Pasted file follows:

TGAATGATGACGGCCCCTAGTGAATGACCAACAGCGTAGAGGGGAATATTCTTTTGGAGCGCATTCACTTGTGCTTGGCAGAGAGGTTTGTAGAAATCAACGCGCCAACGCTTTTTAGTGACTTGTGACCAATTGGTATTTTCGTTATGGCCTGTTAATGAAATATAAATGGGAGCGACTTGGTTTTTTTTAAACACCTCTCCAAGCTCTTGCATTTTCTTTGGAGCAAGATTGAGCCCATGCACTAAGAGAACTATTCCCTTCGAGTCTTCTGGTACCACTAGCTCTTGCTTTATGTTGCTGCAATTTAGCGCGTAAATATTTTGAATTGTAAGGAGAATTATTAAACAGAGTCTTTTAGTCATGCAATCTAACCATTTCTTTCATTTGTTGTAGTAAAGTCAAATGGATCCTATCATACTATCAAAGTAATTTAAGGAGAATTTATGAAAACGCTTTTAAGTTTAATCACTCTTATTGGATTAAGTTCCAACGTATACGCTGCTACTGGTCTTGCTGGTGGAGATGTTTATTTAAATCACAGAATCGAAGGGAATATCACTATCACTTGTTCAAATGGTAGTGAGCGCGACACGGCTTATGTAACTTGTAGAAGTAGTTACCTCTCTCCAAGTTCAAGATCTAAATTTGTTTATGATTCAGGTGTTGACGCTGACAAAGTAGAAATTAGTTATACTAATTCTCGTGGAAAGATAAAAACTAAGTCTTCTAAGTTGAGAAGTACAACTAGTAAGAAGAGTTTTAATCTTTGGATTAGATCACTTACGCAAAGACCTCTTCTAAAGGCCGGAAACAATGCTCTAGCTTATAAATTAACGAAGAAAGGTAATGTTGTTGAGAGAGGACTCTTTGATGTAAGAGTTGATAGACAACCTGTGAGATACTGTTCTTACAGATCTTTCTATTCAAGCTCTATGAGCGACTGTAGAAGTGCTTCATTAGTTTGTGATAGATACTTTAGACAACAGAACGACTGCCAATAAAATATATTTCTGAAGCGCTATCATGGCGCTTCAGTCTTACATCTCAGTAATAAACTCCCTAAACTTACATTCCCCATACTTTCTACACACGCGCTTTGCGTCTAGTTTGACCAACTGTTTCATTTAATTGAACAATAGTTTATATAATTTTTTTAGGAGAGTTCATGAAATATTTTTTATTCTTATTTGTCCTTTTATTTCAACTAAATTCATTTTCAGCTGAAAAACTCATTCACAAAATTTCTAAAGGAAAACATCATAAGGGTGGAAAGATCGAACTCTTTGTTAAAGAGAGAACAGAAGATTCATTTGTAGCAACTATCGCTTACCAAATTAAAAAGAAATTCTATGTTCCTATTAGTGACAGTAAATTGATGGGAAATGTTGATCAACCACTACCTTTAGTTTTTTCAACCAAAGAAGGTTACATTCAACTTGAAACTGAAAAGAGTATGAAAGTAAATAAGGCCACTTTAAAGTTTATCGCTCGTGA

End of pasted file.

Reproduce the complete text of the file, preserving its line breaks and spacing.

TGAATGATGACGGCCCCTAGTGAATGACCAACAGCGTAGAGGGGAATATTCTTTTGGAGCGCATTCACTTGTGCTTGGCAGAGAGGTTTGTAGAAATCAACGCGCCAACGCTTTTTAGTGACTTGTGACCAATTGGTATTTTCGTTATGGCCTGTTAATGAAATATAAATGGGAGCGACTTGGTTTTTTTTAAACACCTCTCCAAGCTCTTGCATTTTCTTTGGAGCAAGATTGAGCCCATGCACTAAGAGAACTATTCCCTTCGAGTCTTCTGGTACCACTAGCTCTTGCTTTATGTTGCTGCAATTTAGCGCGTAAATATTTTGAATTGTAAGGAGAATTATTAAACAGAGTCTTTTAGTCATGCAATCTAACCATTTCTTTCATTTGTTGTAGTAAAGTCAAATGGATCCTATCATACTATCAAAGTAATTTAAGGAGAATTTATGAAAACGCTTTTAAGTTTAATCACTCTTATTGGATTAAGTTCCAACGTATACGCTGCTACTGGTCTTGCTGGTGGAGATGTTTATTTAAATCACAGAATCGAAGGGAATATCACTATCACTTGTTCAAATGGTAGTGAGCGCGACACGGCTTATGTAACTTGTAGAAGTAGTTACCTCTCTCCAAGTTCAAGATCTAAATTTGTTTATGATTCAGGTGTTGACGCTGACAAAGTAGAAATTAGTTATACTAATTCTCGTGGAAAGATAAAAACTAAGTCTTCTAAGTTGAGAAGTACAACTAGTAAGAAGAGTTTTAATCTTTGGATTAGATCACTTACGCAAAGACCTCTTCTAAAGGCCGGAAACAATGCTCTAGCTTATAAATTAACGAAGAAAGGTAATGTTGTTGAGAGAGGACTCTTTGATGTAAGAGTTGATAGACAACCTGTGAGATACTGTTCTTACAGATCTTTCTATTCAAGCTCTATGAGCGACTGTAGAAGTGCTTCATTAGTTTGTGATAGATACTTTAGACAACAGAACGACTGCCAATAAAATATATTTCTGAAGCGCTATCATGGCGCTTCAGTCTTACATCTCAGTAATAAACTCCCTAAACTTACATTCCCCATACTTTCTACACACGCGCTTTGCGTCTAGTTTGACCAACTGTTTCATTTAATTGAACAATAGTTTATATAATTTTTTTAGGAGAGTTCATGAAATATTTTTTATTCTTATTTGTCCTTTTATTTCAACTAAATTCATTTTCAGCTGAAAAACTCATTCACAAAATTTCTAAAGGAAAACATCATAAGGGTGGAAAGATCGAACTCTTTGTTAAAGAGAGAACAGAAGATTCATTTGTAGCAACTATCGCTTACCAAATTAAAAAGAAATTCTATGTTCCTATTAGTGACAGTAAATTGATGGGAAATGTTGATCAACCACTACCTTTAGTTTTTTCAACCAAAGAAGGTTACATTCAACTTGAAACTGAAAAGAGTATGAAAGTAAATAAGGCCACTTTAAAGTTTATCGCTCGTGA